Vibrant desert mesas, breathtaking canyons, and crystal clear rivers are some of the gorgeous landscapes that draw hikers to Arizona all year long. If you're ready for an outdoor adventure in the Grand Canyon state, consider one of the five below, based on recommendations from Trails.com and the Arizona Department of Transportation.
Originally blazed in the late 1890s as the Berry Trail, the Grandview Trail is a 6.2-mile round-trip hike that takes explorers along the South Rim of the Grand Canyon National Park to Horseshoe Mesa. The Grandview Trail is closely tied to the area's old mining operations, and hikers see remnants of this legacy scattered throughout the canyon as well as natural points of interest such as the “Coconino Saddle,” Cottonwood Creek, the Redwall, and Hance Rapids.
Boynton Canyon Trail
Hikers are treated to scenes of red sandstone formations, riparian vegetation, a large box canyon, and ancient Sinagua Indian cliff dwellings that date back to 1200 A.D. on the Boynton Canyon Trail. You should know that Boynton Canyon is considered a powerful vortex area, so this 2.5-mile trail is quite popular and you're bound to see other hikers.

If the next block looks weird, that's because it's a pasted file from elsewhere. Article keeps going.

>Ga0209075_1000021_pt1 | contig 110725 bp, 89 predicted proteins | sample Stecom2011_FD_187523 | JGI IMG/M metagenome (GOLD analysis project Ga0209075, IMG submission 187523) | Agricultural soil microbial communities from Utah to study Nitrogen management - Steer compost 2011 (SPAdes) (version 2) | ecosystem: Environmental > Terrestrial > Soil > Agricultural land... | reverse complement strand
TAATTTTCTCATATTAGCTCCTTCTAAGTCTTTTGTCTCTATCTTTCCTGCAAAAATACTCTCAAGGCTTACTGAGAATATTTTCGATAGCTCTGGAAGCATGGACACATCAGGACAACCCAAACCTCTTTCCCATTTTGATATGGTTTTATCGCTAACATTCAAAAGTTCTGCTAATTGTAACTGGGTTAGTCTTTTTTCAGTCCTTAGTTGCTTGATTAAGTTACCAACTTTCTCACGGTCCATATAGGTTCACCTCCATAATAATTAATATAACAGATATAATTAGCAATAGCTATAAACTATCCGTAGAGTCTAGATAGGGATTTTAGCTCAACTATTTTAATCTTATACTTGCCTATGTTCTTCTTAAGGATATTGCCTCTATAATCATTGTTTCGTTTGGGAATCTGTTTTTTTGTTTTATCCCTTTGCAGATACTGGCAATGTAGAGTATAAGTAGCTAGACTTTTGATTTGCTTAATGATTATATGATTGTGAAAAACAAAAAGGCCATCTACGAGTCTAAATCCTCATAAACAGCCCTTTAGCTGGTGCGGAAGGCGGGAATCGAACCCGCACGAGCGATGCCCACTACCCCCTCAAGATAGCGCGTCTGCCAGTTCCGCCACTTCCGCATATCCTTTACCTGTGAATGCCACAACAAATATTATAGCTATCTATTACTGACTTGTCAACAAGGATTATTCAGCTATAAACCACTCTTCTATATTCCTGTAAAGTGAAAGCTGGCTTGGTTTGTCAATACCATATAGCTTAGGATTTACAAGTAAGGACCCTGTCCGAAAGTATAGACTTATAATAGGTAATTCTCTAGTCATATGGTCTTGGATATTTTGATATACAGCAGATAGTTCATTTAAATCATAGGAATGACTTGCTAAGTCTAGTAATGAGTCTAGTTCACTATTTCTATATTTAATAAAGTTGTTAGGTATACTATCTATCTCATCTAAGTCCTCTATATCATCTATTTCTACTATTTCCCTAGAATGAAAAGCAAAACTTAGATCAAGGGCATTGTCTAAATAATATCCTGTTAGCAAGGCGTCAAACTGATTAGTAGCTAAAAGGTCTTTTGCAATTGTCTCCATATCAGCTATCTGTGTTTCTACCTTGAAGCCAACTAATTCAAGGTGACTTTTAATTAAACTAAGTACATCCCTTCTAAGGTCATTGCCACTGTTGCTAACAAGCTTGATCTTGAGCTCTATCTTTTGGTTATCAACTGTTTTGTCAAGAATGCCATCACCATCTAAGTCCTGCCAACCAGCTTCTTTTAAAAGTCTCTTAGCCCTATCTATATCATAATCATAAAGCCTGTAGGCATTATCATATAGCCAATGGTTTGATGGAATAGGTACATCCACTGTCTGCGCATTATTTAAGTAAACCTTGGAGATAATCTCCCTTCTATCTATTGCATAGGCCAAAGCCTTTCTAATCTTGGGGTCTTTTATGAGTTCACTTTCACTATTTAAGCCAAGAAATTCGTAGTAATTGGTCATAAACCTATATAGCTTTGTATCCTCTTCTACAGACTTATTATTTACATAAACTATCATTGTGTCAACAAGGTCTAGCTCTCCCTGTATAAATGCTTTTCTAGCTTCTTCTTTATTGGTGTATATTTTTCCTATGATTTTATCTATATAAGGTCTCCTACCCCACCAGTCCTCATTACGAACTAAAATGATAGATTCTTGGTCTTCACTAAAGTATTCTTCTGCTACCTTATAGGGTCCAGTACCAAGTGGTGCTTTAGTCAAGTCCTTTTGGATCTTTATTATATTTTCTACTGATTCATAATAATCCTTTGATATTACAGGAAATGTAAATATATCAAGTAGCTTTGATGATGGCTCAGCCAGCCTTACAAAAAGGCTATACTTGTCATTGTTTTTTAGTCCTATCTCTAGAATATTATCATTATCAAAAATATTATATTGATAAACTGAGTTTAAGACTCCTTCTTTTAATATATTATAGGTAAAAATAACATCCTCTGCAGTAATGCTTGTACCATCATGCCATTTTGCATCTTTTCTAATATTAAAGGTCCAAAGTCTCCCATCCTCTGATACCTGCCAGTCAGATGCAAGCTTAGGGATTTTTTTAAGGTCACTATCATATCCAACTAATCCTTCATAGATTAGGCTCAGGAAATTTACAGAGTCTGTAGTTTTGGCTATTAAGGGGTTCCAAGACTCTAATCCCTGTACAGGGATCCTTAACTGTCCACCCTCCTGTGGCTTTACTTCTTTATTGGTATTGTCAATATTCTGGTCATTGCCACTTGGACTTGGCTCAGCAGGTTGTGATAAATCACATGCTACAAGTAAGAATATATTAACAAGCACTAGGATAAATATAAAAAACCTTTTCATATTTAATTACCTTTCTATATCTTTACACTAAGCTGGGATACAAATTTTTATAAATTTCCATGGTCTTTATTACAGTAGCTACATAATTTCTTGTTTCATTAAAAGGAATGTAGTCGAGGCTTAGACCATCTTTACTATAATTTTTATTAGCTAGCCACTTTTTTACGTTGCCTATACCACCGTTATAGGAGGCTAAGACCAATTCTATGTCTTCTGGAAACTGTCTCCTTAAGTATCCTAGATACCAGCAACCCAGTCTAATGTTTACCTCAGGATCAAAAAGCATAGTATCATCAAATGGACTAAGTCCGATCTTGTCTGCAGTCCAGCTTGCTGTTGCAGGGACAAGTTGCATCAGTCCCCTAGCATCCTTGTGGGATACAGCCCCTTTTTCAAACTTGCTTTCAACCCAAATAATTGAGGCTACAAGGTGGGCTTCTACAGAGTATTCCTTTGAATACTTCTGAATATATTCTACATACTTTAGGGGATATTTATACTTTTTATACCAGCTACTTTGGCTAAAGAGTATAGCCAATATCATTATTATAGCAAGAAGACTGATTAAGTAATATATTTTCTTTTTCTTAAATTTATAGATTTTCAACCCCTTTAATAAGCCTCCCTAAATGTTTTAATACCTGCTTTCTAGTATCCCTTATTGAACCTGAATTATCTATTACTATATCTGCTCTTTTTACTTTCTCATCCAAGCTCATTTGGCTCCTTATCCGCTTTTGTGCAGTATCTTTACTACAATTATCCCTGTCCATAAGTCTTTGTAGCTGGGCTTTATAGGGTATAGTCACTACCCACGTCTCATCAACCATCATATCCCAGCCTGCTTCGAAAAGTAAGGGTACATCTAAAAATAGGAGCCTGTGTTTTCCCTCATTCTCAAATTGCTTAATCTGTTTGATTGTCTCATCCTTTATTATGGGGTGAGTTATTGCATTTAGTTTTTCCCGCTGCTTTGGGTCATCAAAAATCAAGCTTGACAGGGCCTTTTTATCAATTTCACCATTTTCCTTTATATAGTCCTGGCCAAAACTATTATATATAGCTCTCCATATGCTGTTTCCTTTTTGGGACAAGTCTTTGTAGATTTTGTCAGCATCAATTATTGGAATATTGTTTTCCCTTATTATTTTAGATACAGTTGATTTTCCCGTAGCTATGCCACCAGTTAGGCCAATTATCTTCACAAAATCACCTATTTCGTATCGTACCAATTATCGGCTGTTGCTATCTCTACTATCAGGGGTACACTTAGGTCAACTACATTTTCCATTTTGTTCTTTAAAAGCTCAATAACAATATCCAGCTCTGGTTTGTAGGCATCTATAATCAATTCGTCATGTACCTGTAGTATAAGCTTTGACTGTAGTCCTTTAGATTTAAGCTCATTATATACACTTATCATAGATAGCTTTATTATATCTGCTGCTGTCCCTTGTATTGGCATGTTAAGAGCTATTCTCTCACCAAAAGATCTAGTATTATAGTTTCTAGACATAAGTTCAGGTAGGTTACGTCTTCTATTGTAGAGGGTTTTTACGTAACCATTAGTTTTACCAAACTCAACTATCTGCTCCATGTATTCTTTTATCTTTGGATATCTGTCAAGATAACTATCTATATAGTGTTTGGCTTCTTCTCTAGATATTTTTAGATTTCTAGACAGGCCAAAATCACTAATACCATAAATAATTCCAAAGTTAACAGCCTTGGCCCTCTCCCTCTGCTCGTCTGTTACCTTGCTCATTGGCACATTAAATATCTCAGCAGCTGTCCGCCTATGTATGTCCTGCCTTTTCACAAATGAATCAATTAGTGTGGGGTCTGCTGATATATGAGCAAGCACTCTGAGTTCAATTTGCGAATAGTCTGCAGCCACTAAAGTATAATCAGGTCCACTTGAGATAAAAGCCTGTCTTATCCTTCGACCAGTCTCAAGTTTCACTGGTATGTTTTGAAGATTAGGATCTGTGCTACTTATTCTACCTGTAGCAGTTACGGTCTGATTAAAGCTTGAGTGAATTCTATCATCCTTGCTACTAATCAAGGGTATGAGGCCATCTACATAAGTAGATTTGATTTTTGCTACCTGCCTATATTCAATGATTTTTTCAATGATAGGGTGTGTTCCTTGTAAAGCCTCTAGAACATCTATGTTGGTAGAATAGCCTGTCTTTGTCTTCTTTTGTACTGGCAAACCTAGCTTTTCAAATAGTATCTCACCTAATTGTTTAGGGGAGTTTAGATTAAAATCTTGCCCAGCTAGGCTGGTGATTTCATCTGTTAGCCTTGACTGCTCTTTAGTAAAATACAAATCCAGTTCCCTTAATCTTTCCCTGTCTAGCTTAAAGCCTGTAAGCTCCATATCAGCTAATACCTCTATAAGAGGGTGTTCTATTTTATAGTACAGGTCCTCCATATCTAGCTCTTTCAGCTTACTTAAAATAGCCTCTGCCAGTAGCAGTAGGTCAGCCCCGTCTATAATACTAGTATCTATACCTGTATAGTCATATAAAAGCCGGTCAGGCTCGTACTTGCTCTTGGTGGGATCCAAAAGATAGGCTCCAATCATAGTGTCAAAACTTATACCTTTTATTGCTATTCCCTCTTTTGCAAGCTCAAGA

Aspen Peak Trail
The Aspen Peak Trail is an easy 5.5-mile round-trip hike through Hualapai Mountain Park that combines the Aspen Springs Trail, Potato Patch Loop, and the Aspen Peak Trail to the Dean Peak Overlook. This trail takes hikers through four different life zones (chaparral, ponderosa pine/Gambel oak forests, conifer forests, and fir/aspen forests) and a couple points of interest are Sawmill Canyon, and the Music Mountains Overlook.
The Arizona Trail
You can hike up to 800 miles of the Arizona Trail to experience the range of terrains that span the entire state from Mexico to Utah, including the Sonoran Desert, the Mazatzal Wilderness, the Grand Canyon, the Mogollon Rim, and the Kaibab Plateau. The Arizona Trail links arid deserts, canyons, and forested mountains as well as a string of historic sites, unique geological features, and small communities as it takes hikers through vast areas of wilderness.
Camelback Mountain Summit
There are two hiking trails to the summit of Camelback Mountain (2,704 ft.), Cholla and Echo Canyon, and both are challenging, rewarding, and popular in their own way (Cholla is longer, Echo Canyon is steeper). Hikers get clear views of Phoenix and Paradise Valley and get to see a wide variety of plants along the trail, including the Creosote Bush, the Saguaro Cactus, Palo Verde, and Ocotillo.